Maybe it's a blessing in disguise that I've been able to take a week off and recharge the batteries and get back into it this week. I'm excited about the next four days after, obviously, today.

Q. Jason, as a neutral, but an educated neutral, who do you think will win the Ryder Cup and why?
JASON DAY: It's interesting. It's going to be tough. I know that -- I think it's going to be very close. With regards to the European side to the Americans, I think the Europeans have a little bit more rookies on their teams than they have in the past.

With the American side, I don't know -- we were just talking about it this morning in the breakfast that we had. Scotty said exactly what I was thinking. I'm excited to watch it because I watch a few tournaments a year, but this is one where I actually sit down and watch the whole thing because it's exciting to watch. I get to watch the other players sweat, and I can sit on my couch and watch it, which is fantastic.

But it's going to be very close. I think America has maybe the slight edge right now, but, obviously, playing here at home, having the home advantage, and then obviously with the rookies on the European side -- but once again, they're all good. They're there for a reason. They're picked, and they qualified for a reason.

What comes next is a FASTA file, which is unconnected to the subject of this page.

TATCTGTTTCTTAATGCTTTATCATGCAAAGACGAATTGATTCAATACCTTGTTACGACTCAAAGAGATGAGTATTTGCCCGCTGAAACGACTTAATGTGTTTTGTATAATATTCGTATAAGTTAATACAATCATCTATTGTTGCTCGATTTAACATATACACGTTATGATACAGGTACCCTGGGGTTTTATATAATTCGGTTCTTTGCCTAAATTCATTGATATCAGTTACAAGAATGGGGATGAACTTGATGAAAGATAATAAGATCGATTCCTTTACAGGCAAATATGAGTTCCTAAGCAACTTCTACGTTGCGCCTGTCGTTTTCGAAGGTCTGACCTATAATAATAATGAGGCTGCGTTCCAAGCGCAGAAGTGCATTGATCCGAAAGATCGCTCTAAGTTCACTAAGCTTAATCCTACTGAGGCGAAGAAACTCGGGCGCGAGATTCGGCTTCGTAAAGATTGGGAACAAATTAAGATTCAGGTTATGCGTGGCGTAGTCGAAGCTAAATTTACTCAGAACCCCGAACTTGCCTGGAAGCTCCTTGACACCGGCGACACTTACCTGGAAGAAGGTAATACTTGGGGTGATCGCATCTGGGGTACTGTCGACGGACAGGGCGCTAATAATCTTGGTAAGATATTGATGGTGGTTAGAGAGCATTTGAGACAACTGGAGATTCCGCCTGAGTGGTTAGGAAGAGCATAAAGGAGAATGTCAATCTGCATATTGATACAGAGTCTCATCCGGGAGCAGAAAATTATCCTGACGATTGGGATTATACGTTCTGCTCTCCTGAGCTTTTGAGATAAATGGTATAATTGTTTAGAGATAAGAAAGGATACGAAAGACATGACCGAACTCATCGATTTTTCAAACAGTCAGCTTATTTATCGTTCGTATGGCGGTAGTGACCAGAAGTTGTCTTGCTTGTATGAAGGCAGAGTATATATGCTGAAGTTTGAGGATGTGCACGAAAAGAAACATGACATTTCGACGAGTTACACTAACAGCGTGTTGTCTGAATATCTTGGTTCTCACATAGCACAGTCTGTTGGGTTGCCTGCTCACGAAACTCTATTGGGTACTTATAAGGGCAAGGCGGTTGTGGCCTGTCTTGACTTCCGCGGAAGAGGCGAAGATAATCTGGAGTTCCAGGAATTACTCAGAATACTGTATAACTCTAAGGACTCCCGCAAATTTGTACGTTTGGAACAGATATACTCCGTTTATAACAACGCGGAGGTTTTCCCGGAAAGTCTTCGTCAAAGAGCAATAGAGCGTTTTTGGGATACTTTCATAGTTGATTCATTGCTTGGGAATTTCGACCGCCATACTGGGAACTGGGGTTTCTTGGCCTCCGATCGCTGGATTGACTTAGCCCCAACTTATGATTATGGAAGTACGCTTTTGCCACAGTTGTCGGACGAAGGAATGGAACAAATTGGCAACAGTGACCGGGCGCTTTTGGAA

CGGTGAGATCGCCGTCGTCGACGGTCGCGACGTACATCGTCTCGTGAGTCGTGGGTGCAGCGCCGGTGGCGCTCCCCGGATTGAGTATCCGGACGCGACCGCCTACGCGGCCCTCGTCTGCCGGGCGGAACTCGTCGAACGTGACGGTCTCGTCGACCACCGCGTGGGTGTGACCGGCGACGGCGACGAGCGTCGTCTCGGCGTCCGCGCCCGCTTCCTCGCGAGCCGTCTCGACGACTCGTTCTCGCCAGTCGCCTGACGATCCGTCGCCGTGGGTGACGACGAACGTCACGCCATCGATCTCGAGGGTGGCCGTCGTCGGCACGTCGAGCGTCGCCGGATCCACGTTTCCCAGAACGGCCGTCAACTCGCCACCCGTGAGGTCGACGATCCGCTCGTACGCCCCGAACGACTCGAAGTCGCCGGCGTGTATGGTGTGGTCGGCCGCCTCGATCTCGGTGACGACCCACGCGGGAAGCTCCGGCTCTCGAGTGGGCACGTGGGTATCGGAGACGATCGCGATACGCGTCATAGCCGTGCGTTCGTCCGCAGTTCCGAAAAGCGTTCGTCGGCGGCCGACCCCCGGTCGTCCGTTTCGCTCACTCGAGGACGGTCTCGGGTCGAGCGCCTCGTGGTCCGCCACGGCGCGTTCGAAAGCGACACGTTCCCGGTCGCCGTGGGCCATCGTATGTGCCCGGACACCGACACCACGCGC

So I think the hardest thing is, obviously, controlling nerves and controlling the way that you play in that team aspect. But it seems like Europe's gelled very, very nicely over the past years, and that's why they've kind of run away with it a little bit.

It will be interesting, if America doesn't win, I wonder what's going to happen to that task force, but we'll see. We'll wait and see.

Q. You haven't said who you think will win.
JASON DAY: Who I think will win? I'm just hoping for a close one.

THE MODERATOR: Politician.

JASON DAY: I'm keeping in the middle ground. No, I've got friends on both sides. So I really don't -- I don't root for one or the other. I really just want really good competition, and that's -- when I see good competition and it comes down to the finish, I'm happy for Europe to win. I'm happy for America to win.

I almost thought about actually going -- jumping on a plane and going there to watch just to see what it feels like because, obviously, I played Presidents Cup, and they say the Presidents Cup and the Ryder Cup are similar in ways, but just the intensity because this is a great rivalry over the last span of decades that it's been going on. It would be interesting to see how intense that rivalry is and how intense the competition is during that week, but I can't give you an answer. Sorry, mate. It's just a lot of words, and then I come up with nothing. [Laughter.]

THE MODERATOR: You are a politician.

JASON DAY: Yeah, right?